Orlando Sentinel | by Leslie Postal | February 24, 2021
The Seminole County School Board plans to meet Monday to try again to pick a new superintendent after a divided board tapped one candidate two weeks ago and then, in an unusual move, rescinded that vote late Tuesday.
The two finalists for the job are Chad Farnsworth, an assistant superintendent in Lake County, and Serita Beamon, the board’s attorney. At Monday’s meeting, the board could pick one of them or pursue other options, such as conducting a new search for Superintendent Walt Griffin’s replacement.
On Feb. 9, Farnsworth was selected as the Seminole school district’s next superintendent by a 3-2 vote, but that was overturned by another 3-2 vote Tuesday.
Several employees and community leaders urged the board to reconsider its first vote, saying Beamon, who has worked for the district for 16 years, is a better choice. Beamon would be the first Black person and the first woman to serve as a Seminole superintendent.
“You missed a great opportunity” to “make history for both women and people of color,” said Velma Williams, a former Sanford city commissioner and retired teacher who served on the board’s superintendent search committee.
Williams said Beamon impressed the committee and won support from all 21 members when they voted on whose applications to forward to the board. Farnsworth had support from 13 of the 21, she added.
Rescinding the first vote was suggested by veteran board member Tina Calderone, who voted in favor of Farnsworth two weeks ago. She said Tuesday that the first vote was made without a “substantive discussion” among board members, and she acknowledged that some residents and school employees were upset by the decision.
“I’ve done a lot of listening since the last board meeting,” she said.
Tuesday, a number of school employees, both Black and white, told the board they were disheartened that Beamon hadn’t been picked. Though she is not an educator, she has been deeply involved in school district decisions for years, has her two sons in county schools and is committed to making sure all students find academic success, they said.
Anna-Marie Cote, who recently retired as the district’s deputy superintendent, said she worked directly with three Seminole superintendents and was confident Beamon could fill the role. Beamon understands the school system’s commitment to “equity and excellence,” which have been district watchwords since it was freed from a federal desegregation order in 2006, a legal effort the attorney helped make happen, said Cote, who is white.
Farnsworth, who is white, has worked in Lake since 2017 but spent most of his education career, including a four-year-stint as superintendent, in a tiny North Florida school district. The Bradford County school district has fewer than 4,000 students and is C-rated.
Some of the speakers questioned how that positioned him to oversee the A-rated Seminole school district, which has nearly 67,000 students, offers a wide array of academic programs and serves a diverse community.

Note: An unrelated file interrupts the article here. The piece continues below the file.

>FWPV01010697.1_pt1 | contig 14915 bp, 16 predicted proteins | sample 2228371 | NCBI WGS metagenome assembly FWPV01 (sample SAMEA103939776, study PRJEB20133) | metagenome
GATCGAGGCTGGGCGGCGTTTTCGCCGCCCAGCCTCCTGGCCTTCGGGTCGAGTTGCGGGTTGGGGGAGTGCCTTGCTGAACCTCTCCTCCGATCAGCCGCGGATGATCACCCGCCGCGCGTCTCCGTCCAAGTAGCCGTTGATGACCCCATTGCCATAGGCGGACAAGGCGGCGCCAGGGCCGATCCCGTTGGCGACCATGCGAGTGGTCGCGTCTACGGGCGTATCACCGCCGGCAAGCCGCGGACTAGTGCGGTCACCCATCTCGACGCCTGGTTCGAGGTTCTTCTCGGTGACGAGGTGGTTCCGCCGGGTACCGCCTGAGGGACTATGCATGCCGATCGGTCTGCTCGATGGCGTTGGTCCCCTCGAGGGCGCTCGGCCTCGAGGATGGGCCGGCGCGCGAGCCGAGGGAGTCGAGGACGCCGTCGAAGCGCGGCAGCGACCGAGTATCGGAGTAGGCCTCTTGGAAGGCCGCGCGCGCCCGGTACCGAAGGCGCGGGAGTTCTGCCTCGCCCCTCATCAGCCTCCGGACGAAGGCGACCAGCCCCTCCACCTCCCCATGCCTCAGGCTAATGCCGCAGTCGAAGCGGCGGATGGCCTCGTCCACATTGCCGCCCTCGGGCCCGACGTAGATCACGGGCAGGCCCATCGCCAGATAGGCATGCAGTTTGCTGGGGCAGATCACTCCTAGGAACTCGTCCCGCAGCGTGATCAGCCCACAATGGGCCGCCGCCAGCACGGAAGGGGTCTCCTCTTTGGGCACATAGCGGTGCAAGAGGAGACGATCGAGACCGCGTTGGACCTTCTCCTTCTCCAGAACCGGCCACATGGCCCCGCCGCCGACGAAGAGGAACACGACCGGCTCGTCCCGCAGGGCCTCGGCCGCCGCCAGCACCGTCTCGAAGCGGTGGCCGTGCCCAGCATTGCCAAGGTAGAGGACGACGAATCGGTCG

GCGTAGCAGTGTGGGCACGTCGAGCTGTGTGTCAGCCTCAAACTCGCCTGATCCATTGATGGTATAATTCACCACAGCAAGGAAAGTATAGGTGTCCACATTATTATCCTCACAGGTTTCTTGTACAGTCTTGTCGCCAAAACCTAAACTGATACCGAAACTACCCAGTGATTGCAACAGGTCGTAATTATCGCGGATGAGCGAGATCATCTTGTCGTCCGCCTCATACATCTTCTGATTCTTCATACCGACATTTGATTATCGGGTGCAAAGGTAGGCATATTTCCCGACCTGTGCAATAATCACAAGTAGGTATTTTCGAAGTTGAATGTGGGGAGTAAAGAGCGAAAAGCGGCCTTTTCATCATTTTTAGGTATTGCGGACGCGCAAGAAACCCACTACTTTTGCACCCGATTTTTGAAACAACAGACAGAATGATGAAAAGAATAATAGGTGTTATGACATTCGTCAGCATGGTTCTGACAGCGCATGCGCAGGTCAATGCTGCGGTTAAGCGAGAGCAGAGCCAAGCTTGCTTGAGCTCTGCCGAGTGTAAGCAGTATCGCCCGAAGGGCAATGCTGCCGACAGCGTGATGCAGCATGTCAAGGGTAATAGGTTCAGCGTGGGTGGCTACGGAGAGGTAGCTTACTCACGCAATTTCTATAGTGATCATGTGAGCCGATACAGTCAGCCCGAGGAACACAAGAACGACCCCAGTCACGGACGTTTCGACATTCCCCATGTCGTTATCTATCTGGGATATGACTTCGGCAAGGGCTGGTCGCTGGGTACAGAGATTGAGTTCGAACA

arbara Kirby-Bentley, a longtime Seminole educator, was blunt in her assessment. “I was heartbroken,” she said. “To me the message you sent two weeks ago was mediocre was okay.”
But some residents, in person and in emails to the board, said they favored an educator like Farnsworth to replace Griffin, who is retiring in the spring.
“I was extremely pleased to see that the School Board realized that choosing a career educator for this important position was paramount,” wrote Chuluota resident Katie Vail. “Having as many former educators in positions of authority in SCPS is definitely the key to success.”
During the Feb. 9 meeting, several school board members said both finalists had top-notch recommendations, but they were impressed with Farnsworth’s educational experience, which included time as a teacher, assistant principal and superintendent.
Farnsworth had not yet started work for the Seminole school district when the board voted to rescind its decision, but he was at the Tuesday evening meeting at the district’s headquarters in Sanford. He also had not submitted a letter of resignation to Lake County Schools, so he remains an employee of that school district.
He could not be reached for comment Wednesday, with officials from both school districts saying he did not want to speak with the news media. Beamon also declined an interview.
Calderone, first elected to the school board in 2010, made a motion to rescind the Feb. 9 vote and was joined by the two colleagues who’d wanted Beamon to get the job.
She said she wished the board had discussed the candidates before voting two weeks ago, noting each board member made brief comments but there was no back-and-forth discussion.
“I’m concerned our 3-2 vote lacked context,” she said. “Might I have voted differently after dialog with fellow board members?”
Calderone could not be reached Wednesday.
Board members Kristine Kraus and Chair Karen Almond, who’d voted for Beamon on Feb. 9, voted with Calderone on Tuesday. Board members Amy Pennock and Abby Sanchez, who’d voted for Farnsworth on Feb. 9, voted against reconsidering that decision.
The board’s search committee received 28 applications for superintendent, though two later withdrew. The committee forwarded five candidates to the board as potential finalists, and the board chose to interview two, Beamon and Farnsworth.
The board’s Monday meeting is scheduled from 5:30 to 7:30 p.m. at district headquarters, 400 E. Lake Mary Blvd, Sanford.
Photo: Chad Farnsworth, left, and Serita Beamon are finalists for the superintendents job in the Seminole County school district. (Courtesy photo)